POLITICS
01/16/2017 02:16 pm ET

Obama Reveals How The Power Of Fiction Was Important To His Presidency

“Fiction was useful as a reminder of the truths under the surface of what we argue about every day.”
President Obama said sometimes you read fiction "just because you want to be someplace else."
Carlos Barria/Reuters
President Obama said sometimes you read fiction "just because you want to be someplace else."

Reading fiction played a valuable role in his presidency, President Barack Obama said, both as a mental exercise and an escape to “someplace else.”

In an interview with The New York Times, published Monday, Obama explained how he sought to balance the kind of fact-based reading he had to do as president.

“[W]orking that very analytical side of the brain all the time sometimes meant you lost track of not just the poetry of fiction, but also the depth of fiction,” Obama said. “Fiction was useful as a reminder of the truths under the surface of what we argue about every day and was a way of seeing and hearing the voices, the multitudes of this country.”

The president, who has listed Lauren Groff’s Fates and Furies and Herman Melville’s Moby Dick among his favorite books, also admitted “there’s been the occasion where I just want to get out of my own head.”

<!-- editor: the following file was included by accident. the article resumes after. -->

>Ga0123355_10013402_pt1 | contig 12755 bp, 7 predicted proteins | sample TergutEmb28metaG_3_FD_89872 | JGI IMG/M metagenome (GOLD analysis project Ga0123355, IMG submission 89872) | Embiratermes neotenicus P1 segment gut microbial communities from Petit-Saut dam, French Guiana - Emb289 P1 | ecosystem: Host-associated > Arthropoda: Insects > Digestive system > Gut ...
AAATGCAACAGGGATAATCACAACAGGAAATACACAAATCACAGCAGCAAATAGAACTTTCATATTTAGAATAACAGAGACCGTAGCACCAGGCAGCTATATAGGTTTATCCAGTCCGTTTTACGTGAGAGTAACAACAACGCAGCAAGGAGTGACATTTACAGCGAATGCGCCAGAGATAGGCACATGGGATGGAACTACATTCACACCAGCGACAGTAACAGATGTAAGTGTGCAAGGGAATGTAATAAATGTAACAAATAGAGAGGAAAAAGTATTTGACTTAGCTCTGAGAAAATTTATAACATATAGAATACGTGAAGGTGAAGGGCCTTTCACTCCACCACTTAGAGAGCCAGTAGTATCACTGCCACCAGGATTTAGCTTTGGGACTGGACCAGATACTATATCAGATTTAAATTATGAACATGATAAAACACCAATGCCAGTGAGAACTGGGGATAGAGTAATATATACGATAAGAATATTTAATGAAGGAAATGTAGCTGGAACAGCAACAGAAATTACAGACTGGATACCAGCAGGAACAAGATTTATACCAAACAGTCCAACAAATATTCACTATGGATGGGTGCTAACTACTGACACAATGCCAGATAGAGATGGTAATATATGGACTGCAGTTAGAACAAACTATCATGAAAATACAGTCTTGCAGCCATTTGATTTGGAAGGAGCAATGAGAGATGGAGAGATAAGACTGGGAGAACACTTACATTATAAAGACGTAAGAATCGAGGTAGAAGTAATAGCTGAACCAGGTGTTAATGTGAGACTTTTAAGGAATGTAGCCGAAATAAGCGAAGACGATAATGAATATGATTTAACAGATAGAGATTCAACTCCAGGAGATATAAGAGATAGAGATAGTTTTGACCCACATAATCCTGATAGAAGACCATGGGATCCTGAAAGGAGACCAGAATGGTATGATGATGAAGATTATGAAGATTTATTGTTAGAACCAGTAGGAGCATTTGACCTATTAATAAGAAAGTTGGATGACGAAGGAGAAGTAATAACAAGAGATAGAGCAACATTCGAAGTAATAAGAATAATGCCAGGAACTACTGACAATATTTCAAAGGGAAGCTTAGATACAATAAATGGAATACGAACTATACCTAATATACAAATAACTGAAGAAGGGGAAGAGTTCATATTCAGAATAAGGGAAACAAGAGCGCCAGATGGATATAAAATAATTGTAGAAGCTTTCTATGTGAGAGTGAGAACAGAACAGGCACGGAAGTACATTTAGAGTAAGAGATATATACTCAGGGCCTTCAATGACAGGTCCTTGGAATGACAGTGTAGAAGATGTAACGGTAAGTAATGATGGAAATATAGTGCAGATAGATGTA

“Sometimes you read fiction just because you want to be someplace else,” he said.

Novels have explicitly helped shape Obama’s thinking at times. In his recent farewell address to America, he quoted Harper Lee’s To Kill a Mockingbird.

Obama told the Times that the power of fiction would factor into his future work as well.

“[I]n my post-presidency, in addition to training the next generation of leaders to work on issues like climate change or gun violence or criminal justice reform, my hope is to link them up with their peers who see fiction or nonfiction as an important part of that process,” Obama said.

“When so much of our politics is trying to manage this clash of cultures brought about by globalization and technology and migration, the role of stories to unify — as opposed to divide, to engage rather than to marginalize — is more important than ever,” he added.

Obama will start his post-presidency work in a Washington, D.C., office at the downtown building that houses the World Wildlife Federation. He plans to reside in the city until at least 2019, when his younger daughter, Sasha, graduates from high school.

Read more of The New York Times’ interview with Obama here.

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